Forwards, I think, is more accurate.

  19. “The reason successive governments have “bent over backwards” (the things I think of are devolution and, if one accepts that it’s disproportionately favourable to Scotland, the Barnet formula; what else did you have in mind?) is surely to make independence less likely, no?”

    So thats why independence is the only game in town now, for Scottish politics? There has been lots of accommodation of Scotland (more powers than anywhere else in the UK, more money) and still we get nothing but grievances from North of the border. Tory Austerity! English scum! Not my Prime Minister! etc etc, but always Gie’us more money! as well. Better to have stamped on it hard at the beginning and given nothing, they might still want to leave but at least it would have been cheaper. If you appease the Dane he always comes back. Scotland should be told to stay and shut up or f*ck off IMO.

    “setting aside all the “Deep State” silliness”

    Yes because the permanent apparatus of the State never has its own agenda……..

  20. Bloke on A720. We ask people a question with an option A & B. We explicitly lay out the possible consequences of their chosen option A or B.
    They choose option A and one of the explicitly stated consequences occurs. In your world we can negate this because it is now a definite consequence instead of a possible consequence.
    You are mad.

  21. My point about the Deep State was more that the terms of any future Scotland/rUK relationship would never be subject to any democratic consent within the rUK. Whatever ‘deal’ was done would be entirely a concoction of the (no longer smoke filled) rooms of Whitehall. And as Whitehall largely hates the English any deal done would undoubtedly be to our detriment.

    If the R1/R2 referendum was ever to come about, the R2 part should be offered to the rUK to vote on as much as Scotland.

  22. @Adddolff

    You need to read what I wrote:

    “It definitely lends weight to the argument in favour of a further independence referendum; whether it’s enough is a matter of degree and opinion.”

    I never said “we can negate it”, nor that I think we should negate it. Stop putting words in my mouth, please. I was merely flagging up that (to paraphrase your penultimate sentence) any argument to negate this is bolstered because it is now a definite consequence instead of a possible consequence, which is clearly the case.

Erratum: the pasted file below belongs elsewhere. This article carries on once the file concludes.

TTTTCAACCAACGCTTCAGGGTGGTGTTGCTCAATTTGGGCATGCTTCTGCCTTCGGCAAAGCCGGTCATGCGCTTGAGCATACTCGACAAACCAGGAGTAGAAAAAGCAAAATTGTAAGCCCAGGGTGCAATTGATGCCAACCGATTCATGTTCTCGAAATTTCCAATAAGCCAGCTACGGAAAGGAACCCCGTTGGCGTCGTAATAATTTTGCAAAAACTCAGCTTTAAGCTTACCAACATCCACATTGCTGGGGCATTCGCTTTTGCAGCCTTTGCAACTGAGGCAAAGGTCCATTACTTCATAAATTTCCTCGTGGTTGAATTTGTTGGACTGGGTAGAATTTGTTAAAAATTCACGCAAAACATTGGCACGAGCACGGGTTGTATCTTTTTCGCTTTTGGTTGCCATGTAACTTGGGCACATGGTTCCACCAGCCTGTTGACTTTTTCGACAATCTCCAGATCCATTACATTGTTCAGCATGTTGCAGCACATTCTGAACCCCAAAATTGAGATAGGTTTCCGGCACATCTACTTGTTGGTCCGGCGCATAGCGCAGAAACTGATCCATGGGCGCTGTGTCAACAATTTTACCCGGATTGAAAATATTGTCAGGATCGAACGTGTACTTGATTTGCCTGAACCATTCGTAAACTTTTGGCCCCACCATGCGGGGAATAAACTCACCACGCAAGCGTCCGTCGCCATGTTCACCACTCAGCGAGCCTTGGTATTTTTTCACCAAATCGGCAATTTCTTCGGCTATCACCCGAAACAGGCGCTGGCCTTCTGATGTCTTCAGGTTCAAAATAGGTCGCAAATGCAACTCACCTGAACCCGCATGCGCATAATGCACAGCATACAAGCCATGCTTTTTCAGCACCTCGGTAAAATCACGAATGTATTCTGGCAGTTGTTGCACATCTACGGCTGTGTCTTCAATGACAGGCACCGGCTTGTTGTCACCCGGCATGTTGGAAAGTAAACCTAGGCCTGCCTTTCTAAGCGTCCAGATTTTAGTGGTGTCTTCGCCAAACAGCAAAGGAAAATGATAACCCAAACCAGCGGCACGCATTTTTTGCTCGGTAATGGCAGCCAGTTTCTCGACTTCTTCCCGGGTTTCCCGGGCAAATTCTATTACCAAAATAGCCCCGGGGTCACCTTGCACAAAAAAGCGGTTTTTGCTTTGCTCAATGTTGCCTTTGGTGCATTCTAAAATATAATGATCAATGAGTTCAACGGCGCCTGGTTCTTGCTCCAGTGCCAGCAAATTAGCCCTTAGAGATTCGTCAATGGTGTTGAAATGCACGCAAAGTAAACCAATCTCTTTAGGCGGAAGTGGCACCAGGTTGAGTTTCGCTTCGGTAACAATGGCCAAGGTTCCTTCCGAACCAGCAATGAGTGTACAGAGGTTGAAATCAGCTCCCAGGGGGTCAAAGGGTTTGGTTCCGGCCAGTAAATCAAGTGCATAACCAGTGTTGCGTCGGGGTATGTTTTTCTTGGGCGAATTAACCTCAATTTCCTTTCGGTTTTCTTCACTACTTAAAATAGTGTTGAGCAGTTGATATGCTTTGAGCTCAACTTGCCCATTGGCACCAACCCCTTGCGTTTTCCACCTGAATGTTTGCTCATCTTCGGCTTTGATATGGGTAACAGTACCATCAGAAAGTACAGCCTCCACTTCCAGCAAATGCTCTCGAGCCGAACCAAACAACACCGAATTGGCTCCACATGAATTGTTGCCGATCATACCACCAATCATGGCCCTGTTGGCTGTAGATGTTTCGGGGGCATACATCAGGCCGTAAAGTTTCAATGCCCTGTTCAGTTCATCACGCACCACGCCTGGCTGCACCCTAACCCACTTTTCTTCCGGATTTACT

23. @Jim

    “So [bending over backwards is] why independence is the only game in town now, for Scottish politics?”

    In keeping with the general lack of faith in the competence of government around here, I’m not sure we can take the result of the backwards(/forwards)-bending policy (to the extent it is the result of this policy – don’t underestimate the impact of the profound antipathy towards BoJo and Brexit up here) as evidence that it was actually the result that was intended.

    “Yes because the permanent apparatus of the State never has its own agenda……..”

    Hmm. Having formerly been a middle-ranking civil servant (and, given the “middle-ranking” not, perhaps not “deep” enough, admittedly), my sense was always that the agenda of those at permanent secretary level, or who had realistic aspirations of getting to that level, almost certainly went no further than furthering their own career, an interest that, by definition, had to be broadly aligned with the wishes of the government of the day. This generally meant accommodating those wishes as best they could up to the point at which they would entail serious inconvenience to the Civil Service itself (reorganisations, efficiency-savings, etc), but I don’t see that there would ever be much opportunity, or indeed wish, to try to impose any particular broader political agenda.

    “as Whitehall largely hates the English”

    Now this is intriguing. What makes you say this?

    “If the R1/R2 referendum was ever to come about, the R2 part should be offered to the rUK to vote on as much as Scotland.”

    Now this is interesting.

    I can see why it’s desirable for the wishes of the rUK to be taken into account, but how would this work in practice?

    Presumably you mean just go with a simple majority of all views across the UK? Can you imagine how you (as, I assume, a Brexit voter) would have felt if the UK had voted for Brexit but we’d stayed in because the EU voted for us to stay?

    Of course that couldn’t have happened. Whereas the EU position – as codified in A50 – is that a member state can always leave if it wants to, Scotland has to basically beg the UK Parliament (formally the Queen, I suppose?) to let it leave. Maybe it’s sort of reasonable that a territory that was basically conquered – if not militarily, then economically post-Darien – isn’t able to unilaterally choose to be un-conquered, but it would seem odd to give Scotland a referendum but then to ignore the Scottish electorate’s choice if it differs from that of the rUK.